XXX is STRONGLY coupled with me. Do NOT change me without changing it.

This class is NOT thread-safe.

If rejection is your choice, this is probably the best you can do, but be prepared for trouble. Having a good process and applying good design are effective ways for avoiding a mess. You've been warned.

What if you don't know them?

Maybe you simply don't know about requirements principles, about design principles, about data management principles. Most developers simply don't. I must confess having a serious lack of knowledge about good UI principles, about security principles, about human management principles, etc., etc., etc. We can't know everything and that's fortunate. Most of the time, lack of knowledge also allows us to peacefully ignore our failures. Until someone that knows arrogantly comments.

So what if you fail without even knowing it? What if, for example, certain forms of coupling are too subtle for object-oriented tips and tricks to effectively work. What if in the real world the Law of Demeter and Single responsibility principle give absolutely no guarantee?

Well, if your software is safety critical, please let me know where not to stay. If it is not, keep calm. You are probably losing a lot of your time and money changing your software much too often but that's fine. You know,

You're a startup, your business is unclear, your requirements change all the time. You don't care about that part of the API being unstable. It will certainly change either way.

What if you want to improve?

Unfortunately, I don't know a book that lists all important design principles. I promise, I'll write it one day but I must first learn about all the design principles I don't know and that's probably a lot.

In the mean time, I suggest you to fail. And to fail again. And to fail again. My experience teaching requirements engineering, data management principles, design patterns and design principles at the university has strongly convinced me about one thing. As a student, I was much too young. My students today are much too young. They strongly lack experience and the university won't give it to them. They still have to fail and I hope that they will, as I have. I hope that the university will improve its ability to provide them with opportunities to fail, not the other way round.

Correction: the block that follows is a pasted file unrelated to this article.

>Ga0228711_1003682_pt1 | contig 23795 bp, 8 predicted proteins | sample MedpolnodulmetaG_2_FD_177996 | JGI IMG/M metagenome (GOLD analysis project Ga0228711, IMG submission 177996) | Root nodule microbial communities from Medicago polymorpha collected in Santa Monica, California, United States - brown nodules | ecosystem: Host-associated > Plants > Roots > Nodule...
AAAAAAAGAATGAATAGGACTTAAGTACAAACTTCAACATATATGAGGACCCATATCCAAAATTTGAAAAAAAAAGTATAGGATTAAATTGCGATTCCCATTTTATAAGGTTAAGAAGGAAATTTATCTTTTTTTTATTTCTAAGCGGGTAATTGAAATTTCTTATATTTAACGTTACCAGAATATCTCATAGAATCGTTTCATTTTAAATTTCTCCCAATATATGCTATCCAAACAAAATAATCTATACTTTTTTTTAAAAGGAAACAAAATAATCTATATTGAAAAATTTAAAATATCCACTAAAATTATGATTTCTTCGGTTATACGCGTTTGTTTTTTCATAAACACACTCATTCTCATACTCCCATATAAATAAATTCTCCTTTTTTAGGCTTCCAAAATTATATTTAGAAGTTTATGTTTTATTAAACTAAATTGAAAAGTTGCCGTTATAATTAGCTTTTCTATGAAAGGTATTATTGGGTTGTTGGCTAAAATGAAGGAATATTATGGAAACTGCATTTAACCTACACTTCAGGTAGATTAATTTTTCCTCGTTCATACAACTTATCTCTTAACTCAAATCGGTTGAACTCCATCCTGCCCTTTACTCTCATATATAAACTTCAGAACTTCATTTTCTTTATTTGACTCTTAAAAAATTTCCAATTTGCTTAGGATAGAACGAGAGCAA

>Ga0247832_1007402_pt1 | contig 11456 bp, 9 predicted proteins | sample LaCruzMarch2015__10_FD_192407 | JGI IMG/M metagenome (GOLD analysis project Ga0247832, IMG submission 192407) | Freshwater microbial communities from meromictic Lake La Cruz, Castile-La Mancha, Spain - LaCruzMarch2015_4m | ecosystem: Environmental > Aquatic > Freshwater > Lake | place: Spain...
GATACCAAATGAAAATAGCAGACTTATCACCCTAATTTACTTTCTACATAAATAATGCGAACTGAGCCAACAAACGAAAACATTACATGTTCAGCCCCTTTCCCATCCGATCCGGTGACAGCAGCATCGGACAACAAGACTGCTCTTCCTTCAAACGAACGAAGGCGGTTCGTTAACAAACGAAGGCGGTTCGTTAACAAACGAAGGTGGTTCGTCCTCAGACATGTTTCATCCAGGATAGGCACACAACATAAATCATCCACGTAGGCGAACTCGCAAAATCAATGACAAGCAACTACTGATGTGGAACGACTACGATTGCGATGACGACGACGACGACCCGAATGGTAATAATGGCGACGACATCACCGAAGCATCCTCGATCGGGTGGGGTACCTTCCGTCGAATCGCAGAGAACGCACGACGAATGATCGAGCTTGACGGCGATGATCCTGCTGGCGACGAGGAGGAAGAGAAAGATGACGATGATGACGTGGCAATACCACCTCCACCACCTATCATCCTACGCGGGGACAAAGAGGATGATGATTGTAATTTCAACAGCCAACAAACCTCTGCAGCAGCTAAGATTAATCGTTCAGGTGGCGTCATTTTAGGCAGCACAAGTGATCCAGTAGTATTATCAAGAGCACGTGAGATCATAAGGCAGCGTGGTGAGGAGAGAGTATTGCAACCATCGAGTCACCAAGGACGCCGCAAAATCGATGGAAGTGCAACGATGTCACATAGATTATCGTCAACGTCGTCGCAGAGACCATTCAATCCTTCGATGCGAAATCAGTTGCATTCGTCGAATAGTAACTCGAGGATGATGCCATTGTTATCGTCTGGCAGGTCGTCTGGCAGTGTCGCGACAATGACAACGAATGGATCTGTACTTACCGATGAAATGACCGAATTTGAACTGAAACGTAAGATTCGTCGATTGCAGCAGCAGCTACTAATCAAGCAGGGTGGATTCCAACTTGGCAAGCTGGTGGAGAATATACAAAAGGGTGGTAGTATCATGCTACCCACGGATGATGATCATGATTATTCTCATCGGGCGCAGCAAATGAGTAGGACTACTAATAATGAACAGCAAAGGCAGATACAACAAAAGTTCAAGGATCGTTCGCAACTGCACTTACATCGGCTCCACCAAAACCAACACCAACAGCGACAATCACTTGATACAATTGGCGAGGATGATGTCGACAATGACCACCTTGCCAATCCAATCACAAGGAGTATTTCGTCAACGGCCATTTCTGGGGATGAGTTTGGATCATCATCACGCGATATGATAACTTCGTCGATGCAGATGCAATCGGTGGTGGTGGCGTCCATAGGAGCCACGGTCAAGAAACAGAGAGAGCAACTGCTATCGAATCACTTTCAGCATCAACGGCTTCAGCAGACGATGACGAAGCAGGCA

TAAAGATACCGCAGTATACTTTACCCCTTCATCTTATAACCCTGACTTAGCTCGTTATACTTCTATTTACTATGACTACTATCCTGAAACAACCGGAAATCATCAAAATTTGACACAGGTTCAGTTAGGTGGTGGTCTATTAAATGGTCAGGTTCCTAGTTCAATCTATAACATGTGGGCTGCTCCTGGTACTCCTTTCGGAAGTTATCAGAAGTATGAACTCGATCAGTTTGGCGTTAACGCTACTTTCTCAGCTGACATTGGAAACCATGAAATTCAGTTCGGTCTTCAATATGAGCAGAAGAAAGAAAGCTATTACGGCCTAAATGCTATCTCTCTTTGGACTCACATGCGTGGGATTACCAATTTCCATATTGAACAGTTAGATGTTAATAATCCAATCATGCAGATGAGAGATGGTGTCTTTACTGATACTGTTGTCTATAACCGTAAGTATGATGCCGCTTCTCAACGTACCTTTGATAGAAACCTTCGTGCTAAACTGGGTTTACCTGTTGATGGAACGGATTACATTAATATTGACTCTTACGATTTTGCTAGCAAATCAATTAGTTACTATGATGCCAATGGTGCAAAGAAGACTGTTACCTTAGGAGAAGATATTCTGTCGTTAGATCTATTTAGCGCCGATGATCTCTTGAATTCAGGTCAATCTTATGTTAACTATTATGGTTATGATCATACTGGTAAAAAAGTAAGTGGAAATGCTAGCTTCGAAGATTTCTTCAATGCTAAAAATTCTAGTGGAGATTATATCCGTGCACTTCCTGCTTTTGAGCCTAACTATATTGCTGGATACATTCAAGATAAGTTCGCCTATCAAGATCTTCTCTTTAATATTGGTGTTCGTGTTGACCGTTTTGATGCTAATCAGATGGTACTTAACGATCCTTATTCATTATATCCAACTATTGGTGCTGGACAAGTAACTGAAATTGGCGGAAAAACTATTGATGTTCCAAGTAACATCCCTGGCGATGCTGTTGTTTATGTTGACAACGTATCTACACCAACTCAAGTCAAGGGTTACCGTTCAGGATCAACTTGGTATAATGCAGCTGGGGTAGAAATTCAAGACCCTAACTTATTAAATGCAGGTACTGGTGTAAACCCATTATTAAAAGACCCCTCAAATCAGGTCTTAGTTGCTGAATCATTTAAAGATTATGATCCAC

If you're currently engaged in a software development team but failure is not an option, then you can start stating a few software principles. Take simple ones first:

Every component should have a suggestive name. And a version number. And that version number should have a semantics. Every component should have a single and simple function, a single role in the whole software if you want. And it should follow some of the principles listed above. It should do it in a flexible way. It should systematically track its own failures at meeting its own principles because it is the only royal road to improvement. Last but not least, it should speak clearly and loudly about the principles it actively rejects because other components won't notice otherwise.

Last but not least, if your own failures are not enough to learn, simply take mine as good counter examples.

Itchy is a data component. Well, it is almost a data component since it also encapsulates a job queue because, you know, we needed a job queue and we already had a deployment infrastructure for Itchy so we decided to put the job queue there as well. But except for the job queue, Itchy is a data component. Its role is to export and import data.

Itchy's version is currently 1.3.2. However, that version number must be used with care by the development team. I mean, a subset of Itchy's API change often in an backward incompatible way without increasing the major version number. It's not a big deal in practice because we know that these services are only used by Scratchy; Itchy's changes on this API subset are actually driven by Scratchy's changes. No broken behavior should normally occur, except maybe if Scratchy's javascript is kept in cache. That should not happen in principle given Apache's configuration; even it if did happen, it would only affect the software's administrators (who use Scratchy), and we can tell them to refresh their browser, unlike the users of the Poochie component that uses the other services.

Speaking of Poochie, we probably made an odd decision a while back that leaks here and there. For now, data exported by Itchy is tagged with a deleted attribute that only makes sense for Poochie. We've implemented a filter in Scratchy to ignore data tagged as deleted and told the administrators to ignore such data if it shows up anyway.

I don't know exactly how Krusty handles the deleted stuff. Anyway, we plan to precisely document which of Itchy's services are exactly used by who. It would at least allow us to avoid messing with Itchy's version number.